Singing about your *ahem* "plumbing"

The other night I was heading to the kitchen and walked past the TV. I caught the beginning of an ad for CranAssure. I was transfixed by the animated woman singing about urinary tract health and the boucing cranberry following along with the lyrics of the jingle. It's got some flavor of old skool ads from the days of the Maypo Kid and dancing cigarette ads from the animation and jingle style. Thankfully the whingy cranberries, whose voices pierce through my brain resulting in ringing in my ears, leave the singing about urinary tract health to the woman. And now everytime I see the OceanSpray logo I'm going to think of urinary tract infections. Perhaps that was their aim. Anway, watch the spot here. Follow the bouncing cranberry and sing along!


Link Lust: Dontcha link me baby?

Colour by numbers lets you control the lights in a tower at the aptly named "telephone square" in Stockholm by pushing buttons on your cellphone. To see what colour the tower is right now, click here..

Mack Simpson found this strange nut crushing package design in Japan. Japanese commercial design is an enterily different world, when they're not posing ninjas(?) in nut crunching positions they're drawing smileys on strawberries and naming chocolates "meltykiss". Dieties bless Hello kitty (even on exhaust pipes)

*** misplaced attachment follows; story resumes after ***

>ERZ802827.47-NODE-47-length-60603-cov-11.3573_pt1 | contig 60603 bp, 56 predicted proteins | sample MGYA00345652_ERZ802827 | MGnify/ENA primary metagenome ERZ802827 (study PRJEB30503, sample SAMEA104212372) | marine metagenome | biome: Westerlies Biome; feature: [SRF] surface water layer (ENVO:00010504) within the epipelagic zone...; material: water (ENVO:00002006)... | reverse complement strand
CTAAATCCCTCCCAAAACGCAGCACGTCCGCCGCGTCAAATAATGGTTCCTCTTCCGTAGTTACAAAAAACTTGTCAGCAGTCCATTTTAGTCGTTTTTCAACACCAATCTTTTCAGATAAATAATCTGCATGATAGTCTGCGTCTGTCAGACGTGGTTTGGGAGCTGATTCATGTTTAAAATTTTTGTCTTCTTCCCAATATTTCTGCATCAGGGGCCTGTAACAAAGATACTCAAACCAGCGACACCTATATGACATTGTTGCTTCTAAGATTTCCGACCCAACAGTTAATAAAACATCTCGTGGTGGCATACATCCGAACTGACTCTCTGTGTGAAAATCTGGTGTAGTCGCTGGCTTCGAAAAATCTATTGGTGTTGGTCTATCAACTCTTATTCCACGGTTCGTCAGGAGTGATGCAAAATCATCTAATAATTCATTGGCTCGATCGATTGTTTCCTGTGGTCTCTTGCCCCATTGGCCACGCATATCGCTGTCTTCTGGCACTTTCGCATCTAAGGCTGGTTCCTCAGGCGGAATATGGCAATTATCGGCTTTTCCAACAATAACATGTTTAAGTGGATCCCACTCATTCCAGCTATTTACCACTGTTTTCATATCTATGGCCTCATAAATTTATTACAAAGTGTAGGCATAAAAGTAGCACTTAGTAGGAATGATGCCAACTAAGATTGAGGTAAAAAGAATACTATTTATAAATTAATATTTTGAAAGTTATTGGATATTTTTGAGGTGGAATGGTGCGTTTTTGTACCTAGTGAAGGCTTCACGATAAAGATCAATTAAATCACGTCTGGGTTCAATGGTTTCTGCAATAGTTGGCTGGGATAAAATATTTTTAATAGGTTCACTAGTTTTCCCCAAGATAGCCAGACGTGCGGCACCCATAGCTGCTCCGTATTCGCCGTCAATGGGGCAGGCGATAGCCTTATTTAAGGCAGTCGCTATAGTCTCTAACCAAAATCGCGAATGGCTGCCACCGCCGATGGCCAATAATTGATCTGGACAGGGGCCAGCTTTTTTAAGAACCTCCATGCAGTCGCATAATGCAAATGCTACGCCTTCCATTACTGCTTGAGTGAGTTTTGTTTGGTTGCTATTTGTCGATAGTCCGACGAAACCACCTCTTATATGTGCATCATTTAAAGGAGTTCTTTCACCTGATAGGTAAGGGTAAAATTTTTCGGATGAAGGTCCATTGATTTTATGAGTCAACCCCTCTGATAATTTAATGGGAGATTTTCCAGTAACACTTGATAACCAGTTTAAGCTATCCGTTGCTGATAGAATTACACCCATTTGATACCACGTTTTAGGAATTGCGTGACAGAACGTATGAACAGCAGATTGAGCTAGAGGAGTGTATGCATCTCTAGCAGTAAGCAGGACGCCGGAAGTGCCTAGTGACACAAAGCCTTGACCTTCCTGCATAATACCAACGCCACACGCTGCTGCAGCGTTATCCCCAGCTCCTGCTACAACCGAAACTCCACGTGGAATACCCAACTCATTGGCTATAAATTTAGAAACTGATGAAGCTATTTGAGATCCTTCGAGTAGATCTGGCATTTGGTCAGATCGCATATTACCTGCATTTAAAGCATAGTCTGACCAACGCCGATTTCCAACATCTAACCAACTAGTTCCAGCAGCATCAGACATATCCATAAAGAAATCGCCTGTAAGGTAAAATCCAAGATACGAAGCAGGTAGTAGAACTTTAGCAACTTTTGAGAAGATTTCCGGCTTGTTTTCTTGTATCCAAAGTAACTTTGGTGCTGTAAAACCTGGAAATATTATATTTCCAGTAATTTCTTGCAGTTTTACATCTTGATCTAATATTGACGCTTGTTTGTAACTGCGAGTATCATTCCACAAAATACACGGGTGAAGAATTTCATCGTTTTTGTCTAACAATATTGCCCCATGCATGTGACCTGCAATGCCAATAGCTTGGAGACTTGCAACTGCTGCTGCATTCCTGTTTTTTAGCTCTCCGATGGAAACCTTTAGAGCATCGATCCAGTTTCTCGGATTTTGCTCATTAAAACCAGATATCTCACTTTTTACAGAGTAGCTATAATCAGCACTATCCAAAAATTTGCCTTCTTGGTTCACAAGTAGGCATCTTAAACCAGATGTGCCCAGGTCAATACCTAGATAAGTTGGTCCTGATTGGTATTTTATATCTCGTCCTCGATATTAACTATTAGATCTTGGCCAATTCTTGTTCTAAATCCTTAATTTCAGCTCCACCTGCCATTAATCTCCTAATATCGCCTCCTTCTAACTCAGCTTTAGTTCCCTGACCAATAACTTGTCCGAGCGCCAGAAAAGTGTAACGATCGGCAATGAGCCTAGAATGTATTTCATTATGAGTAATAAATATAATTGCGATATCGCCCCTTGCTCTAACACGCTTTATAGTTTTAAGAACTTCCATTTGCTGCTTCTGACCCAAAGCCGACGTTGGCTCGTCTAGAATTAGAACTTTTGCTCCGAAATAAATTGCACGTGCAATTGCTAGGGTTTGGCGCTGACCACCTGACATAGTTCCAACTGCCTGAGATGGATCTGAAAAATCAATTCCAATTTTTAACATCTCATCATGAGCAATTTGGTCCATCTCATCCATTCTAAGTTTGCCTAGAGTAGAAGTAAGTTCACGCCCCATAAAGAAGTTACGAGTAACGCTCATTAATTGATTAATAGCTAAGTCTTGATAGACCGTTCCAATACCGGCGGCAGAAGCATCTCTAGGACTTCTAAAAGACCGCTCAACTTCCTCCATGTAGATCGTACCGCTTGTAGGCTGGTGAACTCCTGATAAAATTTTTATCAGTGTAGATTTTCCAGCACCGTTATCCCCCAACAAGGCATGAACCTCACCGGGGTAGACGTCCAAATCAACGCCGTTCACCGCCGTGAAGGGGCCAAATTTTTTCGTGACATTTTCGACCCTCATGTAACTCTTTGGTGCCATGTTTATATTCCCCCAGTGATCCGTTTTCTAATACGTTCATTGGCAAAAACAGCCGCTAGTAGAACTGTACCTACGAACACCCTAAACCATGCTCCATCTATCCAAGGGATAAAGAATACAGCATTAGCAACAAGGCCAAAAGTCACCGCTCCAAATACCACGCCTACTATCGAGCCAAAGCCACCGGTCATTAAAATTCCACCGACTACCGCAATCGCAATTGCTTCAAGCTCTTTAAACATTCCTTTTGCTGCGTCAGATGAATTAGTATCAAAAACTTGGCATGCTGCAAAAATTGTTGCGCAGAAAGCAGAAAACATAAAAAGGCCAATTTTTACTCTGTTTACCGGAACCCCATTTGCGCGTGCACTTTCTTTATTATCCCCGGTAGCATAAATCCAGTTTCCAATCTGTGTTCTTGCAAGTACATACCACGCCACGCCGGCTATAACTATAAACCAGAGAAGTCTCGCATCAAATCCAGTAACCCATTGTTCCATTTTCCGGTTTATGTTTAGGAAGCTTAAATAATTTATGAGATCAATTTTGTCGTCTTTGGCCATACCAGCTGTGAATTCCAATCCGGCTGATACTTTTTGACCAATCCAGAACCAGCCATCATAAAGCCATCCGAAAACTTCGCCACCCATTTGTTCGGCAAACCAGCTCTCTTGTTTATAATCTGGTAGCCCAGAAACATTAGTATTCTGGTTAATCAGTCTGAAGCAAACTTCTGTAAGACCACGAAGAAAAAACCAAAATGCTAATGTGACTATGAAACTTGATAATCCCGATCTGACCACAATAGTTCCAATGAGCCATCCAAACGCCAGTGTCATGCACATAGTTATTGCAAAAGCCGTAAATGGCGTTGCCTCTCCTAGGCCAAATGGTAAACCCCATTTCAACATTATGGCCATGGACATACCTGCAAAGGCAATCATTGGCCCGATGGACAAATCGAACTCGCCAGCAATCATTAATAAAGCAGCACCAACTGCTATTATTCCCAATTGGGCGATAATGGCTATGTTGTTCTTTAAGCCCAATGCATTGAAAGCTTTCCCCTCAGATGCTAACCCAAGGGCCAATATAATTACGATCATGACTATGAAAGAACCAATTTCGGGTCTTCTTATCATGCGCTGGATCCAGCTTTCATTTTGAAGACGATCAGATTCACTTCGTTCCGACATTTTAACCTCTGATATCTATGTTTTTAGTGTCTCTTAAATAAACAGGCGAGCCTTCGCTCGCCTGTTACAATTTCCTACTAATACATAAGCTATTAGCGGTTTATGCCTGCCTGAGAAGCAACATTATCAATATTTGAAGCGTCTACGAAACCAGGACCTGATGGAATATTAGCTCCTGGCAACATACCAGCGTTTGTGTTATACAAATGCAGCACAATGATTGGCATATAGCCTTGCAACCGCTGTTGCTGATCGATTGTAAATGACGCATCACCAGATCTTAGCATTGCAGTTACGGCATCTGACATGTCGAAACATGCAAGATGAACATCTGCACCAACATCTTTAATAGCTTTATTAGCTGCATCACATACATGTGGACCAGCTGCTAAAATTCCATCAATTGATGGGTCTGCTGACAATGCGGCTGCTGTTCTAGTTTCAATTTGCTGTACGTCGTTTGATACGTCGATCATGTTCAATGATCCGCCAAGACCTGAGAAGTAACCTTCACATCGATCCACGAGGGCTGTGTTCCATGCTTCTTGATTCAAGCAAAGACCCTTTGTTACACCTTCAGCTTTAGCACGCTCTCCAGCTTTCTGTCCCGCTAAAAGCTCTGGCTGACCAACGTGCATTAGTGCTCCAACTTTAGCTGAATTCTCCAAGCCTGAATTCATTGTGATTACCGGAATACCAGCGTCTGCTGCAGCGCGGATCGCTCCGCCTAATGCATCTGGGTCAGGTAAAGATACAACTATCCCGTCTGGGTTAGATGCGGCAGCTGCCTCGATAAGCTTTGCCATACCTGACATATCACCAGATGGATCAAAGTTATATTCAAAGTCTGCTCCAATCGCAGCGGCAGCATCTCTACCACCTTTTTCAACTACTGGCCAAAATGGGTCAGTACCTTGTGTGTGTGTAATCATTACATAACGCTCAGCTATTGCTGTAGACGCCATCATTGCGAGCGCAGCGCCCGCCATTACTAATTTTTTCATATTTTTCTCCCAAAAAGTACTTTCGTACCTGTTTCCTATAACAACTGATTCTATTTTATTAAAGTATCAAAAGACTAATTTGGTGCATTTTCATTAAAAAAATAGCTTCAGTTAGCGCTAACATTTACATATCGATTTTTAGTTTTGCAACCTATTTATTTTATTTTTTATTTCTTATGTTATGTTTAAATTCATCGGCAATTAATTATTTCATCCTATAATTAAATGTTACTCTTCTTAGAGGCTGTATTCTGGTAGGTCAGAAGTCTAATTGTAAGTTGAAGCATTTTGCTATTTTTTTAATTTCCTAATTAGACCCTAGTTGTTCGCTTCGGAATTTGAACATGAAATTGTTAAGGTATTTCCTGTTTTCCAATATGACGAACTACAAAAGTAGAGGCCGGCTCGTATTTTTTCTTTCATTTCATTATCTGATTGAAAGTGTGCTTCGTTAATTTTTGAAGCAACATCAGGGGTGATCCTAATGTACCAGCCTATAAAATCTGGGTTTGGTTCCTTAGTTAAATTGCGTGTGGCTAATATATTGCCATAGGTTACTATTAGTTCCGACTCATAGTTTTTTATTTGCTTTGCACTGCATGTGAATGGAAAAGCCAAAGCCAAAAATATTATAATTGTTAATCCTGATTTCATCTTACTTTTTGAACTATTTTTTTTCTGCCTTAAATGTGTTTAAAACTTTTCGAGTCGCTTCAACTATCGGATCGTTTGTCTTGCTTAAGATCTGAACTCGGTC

A Draft ad showing some lions getting it on garners 78 comments at Adfreak (and counting). Who knew kitties were so controversial? Brazilians, that's who - or at least these guys who choose an interesting name for their waxing services. The Pretty Kitty. Mjauw. Or, mja-OW!

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Viral ads: what works and can it live on TV?

A Reuters story titled "Viral Good for Advertisers" has a marketing agency stating that a video of a Canadian schoolboy playing with a light sabre, which received 900 million hits, could help advertisers tap into the younger Internet audience. But it's not always easy to tell what will successfully resonate with the audience enough to convience them to purchase something or even remind them of the brand. Especially as much viral advertising has very little to do with the product or brand.

"With viral videos, the audience is in control so advertisers have to engage this audience rather than bombard them," said Toni Smith, Head of Strategy and Communications at the Viral Factory agency. "They need to be cleverer and more inventive as they cannot buy the space."

"Our research showed fun, pointless and silly content were very popular with the young Internet audience and advertisers can learn a lot from that," Smith said.

"Advertisers should embrace the Internet medium by all means but they should not take advantage of it. Their campaigns should say what they need to but in a fun and entertaining way."